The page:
Author Jaclyn Moriarty has written several novels for young adults and children. This is her first novel for adults.
Fiction
Posted by NealP on 08/29/19
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Brian Evenson’s latest collection of stories, Song for the Unraveling of the World, are as fantastic as they are terrifying.  A man discovers items mysteriously disappearing from his apartment.  A new pair of glasses reveal shadow-like creatures. 
 
Most of these 22 tales begin with a mystery or an anomaly, which may or may not be resolved in terms of traditional horror or science fiction stories.  Evenson’s writing is unique within the horror and sci-fi genres.  His writing style is reminiscent of H.P. Lovecraft and Shirley Jackson, but also contains elements of Franz Kafka, Raymond Carver, and Cormac McCarthy.
 
Song for the Unraveling of the World is an eclectic collection that is unique within the familiar constraints of horror and sci-fi.  Evenson’s ability to have stories occupy genre, but remain unique is fascinating and worth your time.
Posted by jonf on 08/29/19
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British best selling thriller author Kit Carradine meets a fan named Robert Mantis who he assumes is just a normal fan. That changes when Mantis says he is a member of MI6 and would Kit like to spy for them.
 
Having written thrillers for years, Kit is thrilled to live the live he's written about. He is asked to deliver cash to a man in Morocco and also find a woman named Lara Bartok. Kit finds out quickly that real life spying is much different his novels are.
 
In Morocco Kit finally finds Lara, only to find out she is the former lover of Ivan Simakov, leader of a group that targets right wing journalists and politicians. The Russian and Americans are after Lara and Ivan, and Kit finds that Mantis isn't totally honest about his claims. 
 
This is Charles Cummings first novel featuring Kit, it is fun, great locales and a believable love story.
 
 
 
 
Spy Suspense
Posted by Alisa S on 08/27/19
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The Book Woman of Troublesome Creek by Kim Michele Richardson is a straightforward historical novel based on real life events. I think many readers will enjoy this tale of a blue-skinned (due to a hereditary blood disorder)  Appalachian woman who becomes a pack horse librarian as part of President Franklin Roosevelt’s Work Progress Administration.  The plucky daughter of a dirt poor coal miner, Cussy Carter has been ostracized her entire life due to the color of her skin and her impoverished upbringing. Becoming a "book woman", travailing mule-back on hazardous mountainous trails to deliver reading materials to isolated and often distrustful customers, has given her life purpose and a measure of dignity.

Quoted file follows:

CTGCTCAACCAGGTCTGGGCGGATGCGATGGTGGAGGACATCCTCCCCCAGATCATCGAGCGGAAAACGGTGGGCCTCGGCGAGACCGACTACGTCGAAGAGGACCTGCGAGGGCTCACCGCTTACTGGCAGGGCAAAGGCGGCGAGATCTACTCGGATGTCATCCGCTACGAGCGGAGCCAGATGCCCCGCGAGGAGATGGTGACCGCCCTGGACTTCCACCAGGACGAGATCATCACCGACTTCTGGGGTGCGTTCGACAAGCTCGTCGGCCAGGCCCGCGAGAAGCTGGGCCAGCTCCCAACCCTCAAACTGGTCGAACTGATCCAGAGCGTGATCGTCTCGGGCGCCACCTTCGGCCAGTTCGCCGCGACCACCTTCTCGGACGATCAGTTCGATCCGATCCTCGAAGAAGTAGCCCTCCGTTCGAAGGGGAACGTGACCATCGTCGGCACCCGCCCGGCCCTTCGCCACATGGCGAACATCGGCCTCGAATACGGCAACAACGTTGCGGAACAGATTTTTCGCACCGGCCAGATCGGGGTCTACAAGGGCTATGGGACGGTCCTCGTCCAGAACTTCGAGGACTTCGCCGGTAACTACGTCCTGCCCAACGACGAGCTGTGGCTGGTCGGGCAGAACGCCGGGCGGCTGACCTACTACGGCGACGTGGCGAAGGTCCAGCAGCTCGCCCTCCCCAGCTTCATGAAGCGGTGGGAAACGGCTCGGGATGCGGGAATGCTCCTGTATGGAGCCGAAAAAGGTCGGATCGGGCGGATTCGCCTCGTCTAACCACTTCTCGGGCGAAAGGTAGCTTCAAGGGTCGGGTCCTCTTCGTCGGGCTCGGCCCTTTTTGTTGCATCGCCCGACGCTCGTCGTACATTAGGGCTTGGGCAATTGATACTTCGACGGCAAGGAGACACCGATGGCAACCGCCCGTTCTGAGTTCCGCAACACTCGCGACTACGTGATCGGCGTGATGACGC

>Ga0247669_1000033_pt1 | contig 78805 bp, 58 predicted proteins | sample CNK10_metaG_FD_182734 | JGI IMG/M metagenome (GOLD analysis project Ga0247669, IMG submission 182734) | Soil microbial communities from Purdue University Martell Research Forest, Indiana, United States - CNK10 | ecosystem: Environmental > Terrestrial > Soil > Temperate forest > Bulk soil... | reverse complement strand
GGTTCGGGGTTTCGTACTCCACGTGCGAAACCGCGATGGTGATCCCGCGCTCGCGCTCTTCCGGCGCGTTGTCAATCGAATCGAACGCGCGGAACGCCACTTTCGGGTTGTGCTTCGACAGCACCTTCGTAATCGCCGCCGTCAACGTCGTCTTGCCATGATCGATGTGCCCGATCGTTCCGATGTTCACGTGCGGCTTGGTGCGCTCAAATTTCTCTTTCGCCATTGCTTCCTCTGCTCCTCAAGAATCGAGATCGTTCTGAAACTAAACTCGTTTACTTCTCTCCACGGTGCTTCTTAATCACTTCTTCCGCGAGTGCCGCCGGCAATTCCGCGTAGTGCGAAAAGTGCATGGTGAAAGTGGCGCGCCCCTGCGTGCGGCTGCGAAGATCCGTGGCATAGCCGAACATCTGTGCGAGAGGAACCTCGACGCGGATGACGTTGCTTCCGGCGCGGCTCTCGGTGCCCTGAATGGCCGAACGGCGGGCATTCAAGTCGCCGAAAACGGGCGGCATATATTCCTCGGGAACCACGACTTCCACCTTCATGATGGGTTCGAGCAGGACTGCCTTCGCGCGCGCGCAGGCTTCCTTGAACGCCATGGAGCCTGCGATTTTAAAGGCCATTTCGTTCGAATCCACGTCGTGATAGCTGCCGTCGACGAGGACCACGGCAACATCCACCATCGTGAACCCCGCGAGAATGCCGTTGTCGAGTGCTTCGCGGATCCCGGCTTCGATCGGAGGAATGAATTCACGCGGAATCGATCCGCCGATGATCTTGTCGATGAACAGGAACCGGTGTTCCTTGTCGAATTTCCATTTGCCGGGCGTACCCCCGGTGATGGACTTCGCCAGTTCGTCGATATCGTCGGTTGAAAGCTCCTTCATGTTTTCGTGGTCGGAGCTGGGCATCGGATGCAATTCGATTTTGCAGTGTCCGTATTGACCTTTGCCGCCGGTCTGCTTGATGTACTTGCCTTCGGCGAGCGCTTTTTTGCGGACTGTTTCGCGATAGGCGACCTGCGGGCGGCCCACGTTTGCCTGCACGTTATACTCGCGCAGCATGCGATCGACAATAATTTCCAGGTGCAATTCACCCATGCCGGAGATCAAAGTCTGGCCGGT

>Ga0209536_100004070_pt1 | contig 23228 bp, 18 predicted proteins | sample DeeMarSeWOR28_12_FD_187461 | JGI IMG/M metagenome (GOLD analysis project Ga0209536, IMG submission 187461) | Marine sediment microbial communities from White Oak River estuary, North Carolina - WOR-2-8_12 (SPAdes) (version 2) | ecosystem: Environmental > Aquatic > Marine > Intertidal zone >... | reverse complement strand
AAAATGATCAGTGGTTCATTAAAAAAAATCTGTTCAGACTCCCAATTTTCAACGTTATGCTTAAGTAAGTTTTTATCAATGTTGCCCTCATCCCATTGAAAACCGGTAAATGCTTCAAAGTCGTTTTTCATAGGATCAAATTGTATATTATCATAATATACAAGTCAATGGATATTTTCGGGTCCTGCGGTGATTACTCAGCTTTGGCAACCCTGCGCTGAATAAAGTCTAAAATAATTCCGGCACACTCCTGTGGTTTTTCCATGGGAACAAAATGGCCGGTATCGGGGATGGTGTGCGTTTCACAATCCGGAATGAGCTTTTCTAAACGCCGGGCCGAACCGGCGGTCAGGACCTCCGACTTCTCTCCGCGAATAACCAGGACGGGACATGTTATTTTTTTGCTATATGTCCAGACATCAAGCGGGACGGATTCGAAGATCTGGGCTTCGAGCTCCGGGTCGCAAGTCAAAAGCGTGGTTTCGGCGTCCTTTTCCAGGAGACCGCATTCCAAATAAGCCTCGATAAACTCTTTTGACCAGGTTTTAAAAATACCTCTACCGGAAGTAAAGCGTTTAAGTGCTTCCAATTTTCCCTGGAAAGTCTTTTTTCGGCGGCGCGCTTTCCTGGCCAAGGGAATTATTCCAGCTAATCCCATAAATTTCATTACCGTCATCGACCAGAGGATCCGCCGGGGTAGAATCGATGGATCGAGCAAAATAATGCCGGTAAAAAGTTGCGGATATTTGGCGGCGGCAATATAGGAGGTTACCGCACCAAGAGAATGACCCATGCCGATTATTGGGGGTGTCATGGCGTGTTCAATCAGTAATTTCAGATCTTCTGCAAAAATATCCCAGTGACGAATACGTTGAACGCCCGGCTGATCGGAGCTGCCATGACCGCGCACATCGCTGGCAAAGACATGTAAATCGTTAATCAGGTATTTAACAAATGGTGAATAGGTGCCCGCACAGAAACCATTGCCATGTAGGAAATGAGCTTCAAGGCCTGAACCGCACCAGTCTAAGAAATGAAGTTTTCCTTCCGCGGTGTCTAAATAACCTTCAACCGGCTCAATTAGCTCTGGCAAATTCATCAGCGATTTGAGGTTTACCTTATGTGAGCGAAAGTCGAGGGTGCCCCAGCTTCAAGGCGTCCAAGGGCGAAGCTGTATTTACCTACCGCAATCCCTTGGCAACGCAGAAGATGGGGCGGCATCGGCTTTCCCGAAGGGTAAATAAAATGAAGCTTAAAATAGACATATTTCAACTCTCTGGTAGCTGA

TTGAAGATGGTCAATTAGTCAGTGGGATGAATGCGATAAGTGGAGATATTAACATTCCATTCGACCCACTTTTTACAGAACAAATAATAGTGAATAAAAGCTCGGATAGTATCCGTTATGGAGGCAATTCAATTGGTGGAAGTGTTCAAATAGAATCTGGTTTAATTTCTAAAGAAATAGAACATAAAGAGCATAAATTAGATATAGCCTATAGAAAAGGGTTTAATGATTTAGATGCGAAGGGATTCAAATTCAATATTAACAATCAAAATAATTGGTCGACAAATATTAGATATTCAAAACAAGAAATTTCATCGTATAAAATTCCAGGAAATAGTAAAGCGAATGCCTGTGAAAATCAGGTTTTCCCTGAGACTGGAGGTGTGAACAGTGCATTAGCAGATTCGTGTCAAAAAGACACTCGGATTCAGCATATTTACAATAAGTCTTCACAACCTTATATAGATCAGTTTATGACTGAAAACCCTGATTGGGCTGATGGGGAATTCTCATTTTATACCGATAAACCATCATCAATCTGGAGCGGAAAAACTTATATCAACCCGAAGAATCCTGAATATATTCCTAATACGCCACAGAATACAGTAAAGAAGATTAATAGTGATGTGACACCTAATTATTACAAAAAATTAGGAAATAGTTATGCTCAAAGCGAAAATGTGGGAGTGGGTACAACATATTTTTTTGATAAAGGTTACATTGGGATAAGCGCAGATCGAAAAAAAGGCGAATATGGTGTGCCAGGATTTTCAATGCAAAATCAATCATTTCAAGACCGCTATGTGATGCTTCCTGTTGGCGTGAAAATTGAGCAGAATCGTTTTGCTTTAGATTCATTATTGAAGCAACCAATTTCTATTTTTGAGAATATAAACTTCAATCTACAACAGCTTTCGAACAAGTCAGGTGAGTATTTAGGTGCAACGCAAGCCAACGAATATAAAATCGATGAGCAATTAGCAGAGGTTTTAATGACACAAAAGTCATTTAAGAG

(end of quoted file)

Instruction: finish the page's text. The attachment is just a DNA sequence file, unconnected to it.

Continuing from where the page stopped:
Despite Cussy loving her job and her independence, her father remains determined to marry her off, with disasterous results. There is just enough danger and romantic intrigue to keep one turning the pages.
I listened to the audiobook version of the novel through Hoopla, and the narrator does an excellent job with the Kentucky accents and vernacular.
On a side note, British author JoJo Moyes is covering the same period of history, and the Kentucky traveling library program, in her soon to be released novel The Giver of Stars. It should be very interesting to compare the two books.
Posted by BARB W on 08/24/19
 
If you liked Hamilton, the odds are very good that you will enjoy SIX, the captivating musical on CD by Toby Marlow and Lucy Moss.

The six wives of Henry VIII are the stars of this show, and wow, do these women have a lot to say! The rollicking opening number, Ex-Wives, introduces us to the six, who would like us to know the truth about their lives and deaths. This is a competition to see who has suffered the most. And don’t we all love a little history in our Broadway musicals!